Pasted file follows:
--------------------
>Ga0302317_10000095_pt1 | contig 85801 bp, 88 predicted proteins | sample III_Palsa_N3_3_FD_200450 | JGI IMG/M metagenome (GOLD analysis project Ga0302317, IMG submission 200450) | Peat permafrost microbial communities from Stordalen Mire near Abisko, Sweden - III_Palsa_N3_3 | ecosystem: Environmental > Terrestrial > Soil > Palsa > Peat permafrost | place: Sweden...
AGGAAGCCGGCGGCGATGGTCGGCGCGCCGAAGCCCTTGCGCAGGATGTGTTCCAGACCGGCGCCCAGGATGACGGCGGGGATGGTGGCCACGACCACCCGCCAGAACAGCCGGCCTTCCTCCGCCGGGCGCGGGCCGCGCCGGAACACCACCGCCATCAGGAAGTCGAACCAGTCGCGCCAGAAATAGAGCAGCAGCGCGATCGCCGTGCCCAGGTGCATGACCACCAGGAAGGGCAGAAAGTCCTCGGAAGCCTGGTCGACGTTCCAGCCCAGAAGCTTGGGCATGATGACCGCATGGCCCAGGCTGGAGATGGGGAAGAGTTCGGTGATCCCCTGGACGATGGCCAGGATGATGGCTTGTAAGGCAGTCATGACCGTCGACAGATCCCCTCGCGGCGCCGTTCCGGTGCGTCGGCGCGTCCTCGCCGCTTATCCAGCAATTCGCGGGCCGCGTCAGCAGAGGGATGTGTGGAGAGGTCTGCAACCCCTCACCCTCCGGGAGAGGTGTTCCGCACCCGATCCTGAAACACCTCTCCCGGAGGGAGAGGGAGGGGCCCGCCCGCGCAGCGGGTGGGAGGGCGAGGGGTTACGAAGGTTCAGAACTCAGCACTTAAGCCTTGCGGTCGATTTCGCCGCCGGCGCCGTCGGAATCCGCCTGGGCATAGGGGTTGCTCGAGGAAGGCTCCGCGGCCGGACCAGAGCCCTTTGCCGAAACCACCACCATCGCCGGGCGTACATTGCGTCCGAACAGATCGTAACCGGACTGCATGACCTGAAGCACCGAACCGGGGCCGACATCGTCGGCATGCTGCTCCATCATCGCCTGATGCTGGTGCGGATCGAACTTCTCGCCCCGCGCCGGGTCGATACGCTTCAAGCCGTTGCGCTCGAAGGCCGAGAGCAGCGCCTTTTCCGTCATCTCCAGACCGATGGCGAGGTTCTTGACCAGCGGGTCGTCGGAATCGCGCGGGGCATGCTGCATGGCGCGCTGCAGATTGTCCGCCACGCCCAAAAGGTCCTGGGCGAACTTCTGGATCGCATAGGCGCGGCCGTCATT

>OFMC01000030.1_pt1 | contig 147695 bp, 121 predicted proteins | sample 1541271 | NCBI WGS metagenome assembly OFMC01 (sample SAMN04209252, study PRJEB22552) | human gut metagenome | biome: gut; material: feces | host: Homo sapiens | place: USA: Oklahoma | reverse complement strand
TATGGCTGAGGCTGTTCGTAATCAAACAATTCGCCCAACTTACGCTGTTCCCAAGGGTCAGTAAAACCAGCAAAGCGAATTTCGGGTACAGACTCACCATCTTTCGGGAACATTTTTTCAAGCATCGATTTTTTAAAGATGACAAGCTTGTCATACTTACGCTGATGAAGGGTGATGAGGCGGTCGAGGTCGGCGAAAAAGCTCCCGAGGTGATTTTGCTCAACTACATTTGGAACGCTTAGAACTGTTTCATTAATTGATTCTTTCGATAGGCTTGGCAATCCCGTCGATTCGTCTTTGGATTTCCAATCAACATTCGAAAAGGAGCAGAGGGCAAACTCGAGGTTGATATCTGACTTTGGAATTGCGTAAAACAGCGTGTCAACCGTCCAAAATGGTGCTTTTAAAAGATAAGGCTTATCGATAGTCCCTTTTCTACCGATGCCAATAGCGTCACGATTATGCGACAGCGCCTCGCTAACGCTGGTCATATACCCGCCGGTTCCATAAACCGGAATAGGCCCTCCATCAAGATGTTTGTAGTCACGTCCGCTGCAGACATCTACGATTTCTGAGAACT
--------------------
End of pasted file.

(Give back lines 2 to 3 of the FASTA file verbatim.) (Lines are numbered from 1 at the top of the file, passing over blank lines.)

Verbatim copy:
AGGAAGCCGGCGGCGATGGTCGGCGCGCCGAAGCCCTTGCGCAGGATGTGTTCCAGACCGGCGCCCAGGATGACGGCGGGGATGGTGGCCACGACCACCCGCCAGAACAGCCGGCCTTCCTCCGCCGGGCGCGGGCCGCGCCGGAACACCACCGCCATCAGGAAGTCGAACCAGTCGCGCCAGAAATAGAGCAGCAGCGCGATCGCCGTGCCCAGGTGCATGACCACCAGGAAGGGCAGAAAGTCCTCGGAAGCCTGGTCGACGTTCCAGCCCAGAAGCTTGGGCATGATGACCGCATGGCCCAGGCTGGAGATGGGGAAGAGTTCGGTGATCCCCTGGACGATGGCCAGGATGATGGCTTGTAAGGCAGTCATGACCGTCGACAGATCCCCTCGCGGCGCCGTTCCGGTGCGTCGGCGCGTCCTCGCCGCTTATCCAGCAATTCGCGGGCCGCGTCAGCAGAGGGATGTGTGGAGAGGTCTGCAACCCCTCACCCTCCGGGAGAGGTGTTCCGCACCCGATCCTGAAACACCTCTCCCGGAGGGAGAGGGAGGGGCCCGCCCGCGCAGCGGGTGGGAGGGCGAGGGGTTACGAAGGTTCAGAACTCAGCACTTAAGCCTTGCGGTCGATTTCGCCGCCGGCGCCGTCGGAATCCGCCTGGGCATAGGGGTTGCTCGAGGAAGGCTCCGCGGCCGGACCAGAGCCCTTTGCCGAAACCACCACCATCGCCGGGCGTACATTGCGTCCGAACAGATCGTAACCGGACTGCATGACCTGAAGCACCGAACCGGGGCCGACATCGTCGGCATGCTGCTCCATCATCGCCTGATGCTGGTGCGGATCGAACTTCTCGCCCCGCGCCGGGTCGATACGCTTCAAGCCGTTGCGCTCGAAGGCCGAGAGCAGCGCCTTTTCCGTCATCTCCAGACCGATGGCGAGGTTCTTGACCAGCGGGTCGTCGGAATCGCGCGGGGCATGCTGCATGGCGCGCTGCAGATTGTCCGCCACGCCCAAAAGGTCCTGGGCGAACTTCTGGATCGCATAGGCGCGGCCGTCATT

>OFMC01000030.1_pt1 | contig 147695 bp, 121 predicted proteins | sample 1541271 | NCBI WGS metagenome assembly OFMC01 (sample SAMN04209252, study PRJEB22552) | human gut metagenome | biome: gut; material: feces | host: Homo sapiens | place: USA: Oklahoma | reverse complement strand